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Spying on Whales: The Past, Present, and…
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Spying on Whales: The Past, Present, and Future of Earth's Most… (original 2018; udgave 2018)

af Nick Pyenson (Forfatter)

MedlemmerAnmeldelserPopularitetGennemsnitlig vurderingOmtaler
19110106,127 (3.92)9
"A leading scientist dives into the secret lives of whales, from their evolutionary past to today's cutting edge of science. Whales are among the largest, most intelligent, deepest diving species to have ever lived on our planet. They evolved from land-roaming, dog-sized creatures into animals that move like fish, breathe like us, can grow to 300,000 pounds, live two hundred years, and travel entire ocean basins. Whales fill us with terror, awe, and affection--yet there is still so much we don't know about them. Why did it take whales over fifty million years to evolve to such big sizes, and how do they eat enough to stay that big? How did their ancestors return to the sea from land--and what can their lives tell us about evolution as a whole? Importantly, in the sweepstakes of human-driven habitat and climate change, will whales survive? Nick Pyenson's research has given us the answers to some of our biggest questions about whales. He takes us deep inside the Smithsonian's unparalleled fossil collections, to frigid Antarctic waters, and to the arid desert in Chile, where scientists race against time to document the largest fossil whale site ever found. Full of rich storytelling and scientific discovery, Spying on Whales spans the ancient past to an uncertain future--all to better understand the most enigmatic creatures on Earth."--Dust jacket.… (mere)
Medlem:timwhale
Titel:Spying on Whales: The Past, Present, and Future of Earth's Most Awesome Creatures
Forfattere:Nick Pyenson (Forfatter)
Info:Viking (2018), Edition: 1st Edition, 336 pages
Samlinger:Dit bibliotek
Vurdering:
Nøgleord:Ingen

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Spying on Whales: The Past, Present, and Future of Earth's Most Awesome Creatures af Nick Pyenson (2018)

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I've always had a fascination with whales, dolphins and other mammals that live in the sea. I think maybe it's because they are so like us, and yet so different at the same time. When I saw this book written by a Smithsonian paleontologist, I knew I had to read all about the past, present and future of whales. I'm glad I did -- this book is fascinating!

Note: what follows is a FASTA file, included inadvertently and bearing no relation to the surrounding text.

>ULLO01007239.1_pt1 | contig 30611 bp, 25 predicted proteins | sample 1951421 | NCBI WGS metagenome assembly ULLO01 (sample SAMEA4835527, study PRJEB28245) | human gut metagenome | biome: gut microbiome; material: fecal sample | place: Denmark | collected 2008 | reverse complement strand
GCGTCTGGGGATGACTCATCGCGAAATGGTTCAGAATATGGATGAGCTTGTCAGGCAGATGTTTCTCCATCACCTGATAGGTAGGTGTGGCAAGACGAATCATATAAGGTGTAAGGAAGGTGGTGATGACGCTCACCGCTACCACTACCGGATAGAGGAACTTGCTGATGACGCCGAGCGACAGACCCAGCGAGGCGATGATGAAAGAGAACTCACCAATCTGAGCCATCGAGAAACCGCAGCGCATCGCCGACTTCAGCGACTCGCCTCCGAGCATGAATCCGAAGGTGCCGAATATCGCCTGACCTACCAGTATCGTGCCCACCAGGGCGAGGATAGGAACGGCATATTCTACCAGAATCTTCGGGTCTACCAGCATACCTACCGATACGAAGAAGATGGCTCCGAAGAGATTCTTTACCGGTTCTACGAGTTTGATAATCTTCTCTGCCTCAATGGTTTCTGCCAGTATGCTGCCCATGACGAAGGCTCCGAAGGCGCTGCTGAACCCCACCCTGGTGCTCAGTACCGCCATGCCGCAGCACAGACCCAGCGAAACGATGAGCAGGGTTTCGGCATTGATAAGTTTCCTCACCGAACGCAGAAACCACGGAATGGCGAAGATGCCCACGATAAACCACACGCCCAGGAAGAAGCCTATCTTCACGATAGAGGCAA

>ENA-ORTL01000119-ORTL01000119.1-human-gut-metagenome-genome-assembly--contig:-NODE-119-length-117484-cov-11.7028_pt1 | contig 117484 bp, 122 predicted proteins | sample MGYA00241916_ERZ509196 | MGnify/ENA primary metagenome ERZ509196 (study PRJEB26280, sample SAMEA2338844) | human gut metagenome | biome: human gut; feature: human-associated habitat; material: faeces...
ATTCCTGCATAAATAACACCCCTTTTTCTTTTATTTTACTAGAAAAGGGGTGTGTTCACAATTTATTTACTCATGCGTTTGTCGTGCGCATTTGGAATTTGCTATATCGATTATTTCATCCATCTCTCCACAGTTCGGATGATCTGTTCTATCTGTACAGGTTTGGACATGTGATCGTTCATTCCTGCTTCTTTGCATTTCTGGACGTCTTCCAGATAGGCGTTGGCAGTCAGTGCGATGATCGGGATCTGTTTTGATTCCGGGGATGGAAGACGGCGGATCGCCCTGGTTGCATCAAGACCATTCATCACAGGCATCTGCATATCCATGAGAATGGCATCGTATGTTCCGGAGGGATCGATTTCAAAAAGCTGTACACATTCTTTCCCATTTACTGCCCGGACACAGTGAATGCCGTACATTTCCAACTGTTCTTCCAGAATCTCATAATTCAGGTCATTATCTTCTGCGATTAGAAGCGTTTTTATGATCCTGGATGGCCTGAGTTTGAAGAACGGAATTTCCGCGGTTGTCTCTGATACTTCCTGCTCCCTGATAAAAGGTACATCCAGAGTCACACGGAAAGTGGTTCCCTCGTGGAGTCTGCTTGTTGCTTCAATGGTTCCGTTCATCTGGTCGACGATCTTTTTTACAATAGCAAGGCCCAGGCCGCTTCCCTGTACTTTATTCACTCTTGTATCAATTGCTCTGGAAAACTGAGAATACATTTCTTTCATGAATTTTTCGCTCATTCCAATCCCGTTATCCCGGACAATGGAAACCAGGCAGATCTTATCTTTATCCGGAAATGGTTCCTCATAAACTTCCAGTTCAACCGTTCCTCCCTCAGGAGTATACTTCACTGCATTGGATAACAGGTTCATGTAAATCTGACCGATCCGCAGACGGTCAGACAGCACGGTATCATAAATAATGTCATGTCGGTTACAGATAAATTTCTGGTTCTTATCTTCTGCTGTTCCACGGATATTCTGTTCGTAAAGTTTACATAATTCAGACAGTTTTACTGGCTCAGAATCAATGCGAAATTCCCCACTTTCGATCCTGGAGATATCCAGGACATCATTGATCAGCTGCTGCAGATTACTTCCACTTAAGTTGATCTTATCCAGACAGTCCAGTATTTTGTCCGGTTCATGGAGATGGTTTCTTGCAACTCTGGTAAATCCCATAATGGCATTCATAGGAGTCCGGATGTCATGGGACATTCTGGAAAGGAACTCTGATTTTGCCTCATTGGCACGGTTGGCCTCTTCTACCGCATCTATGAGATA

Nick Pyenson shares so many facts about whales...species that still swim in our oceans and ones that are long gone. He discusses the ancestors of the whales we know today, the life of whales now and what the future might be for some of the largest creatures on the planet. There is still so much about whales that we don't know because they spend most of their time in deep ocean where even modern humans have a hard time following. I found it fascinating that Pyenson shared the fact that some whales can live more than 200 years...so there are some still swimming that saw wooden ships with sails skimming across the ocean. It made me wonder with awe what experiences the oldest whale in the world might have had over its long life.

There is a lot of information and facts shared in this book, and at times Pyenson does get a bit academic. I read this book in small pieces, not in large chunks. The information is interesting and fascinating. But at times, the author let his ego show a bit. I don't fault highly educated people for this at all....they have a lot of knowledge and experiences that I don't. For me, small doses is best with information dense nonfiction like this book. Every night I would read a chapter or two while the HD television across the room showed an ocean documentary for ambiance. It just so happened that I was reading this book while Shark Week was on Discovery Channel....so it worked out perfectly. Sharks aren't whales of course...but the lovely ocean scenes made a perfect background for my enjoyment of this book.

Lovely book! A nice blend of Pyenson's personal experiences and facts, history and information about whales themselves. He presents the information in an interesting way. Pyenson actually gives tours at the Smithsonian. After reading his book, I imagine he is an awesome guide! Great read!

**I voluntarily read a review copy of this book from Penguin/Viking via NetGalley. All opinions expressed are entirely my own.** ( )
  JuliW | Nov 22, 2020 |
So many whale facts! I'd say this was maybe a 3.5 star read for me, but I haven't looked at the book yet to see the art, and I am very curious about that. ( )
  bookbrig | Aug 5, 2020 |
Buy this book. Read it NOW.
  joysgood | Dec 19, 2019 |
Nick Pyenson studies whales--all cetaceans, in fact. Whales include the largest animals that have ever lived on Earth. We've interacted with them for much of our history.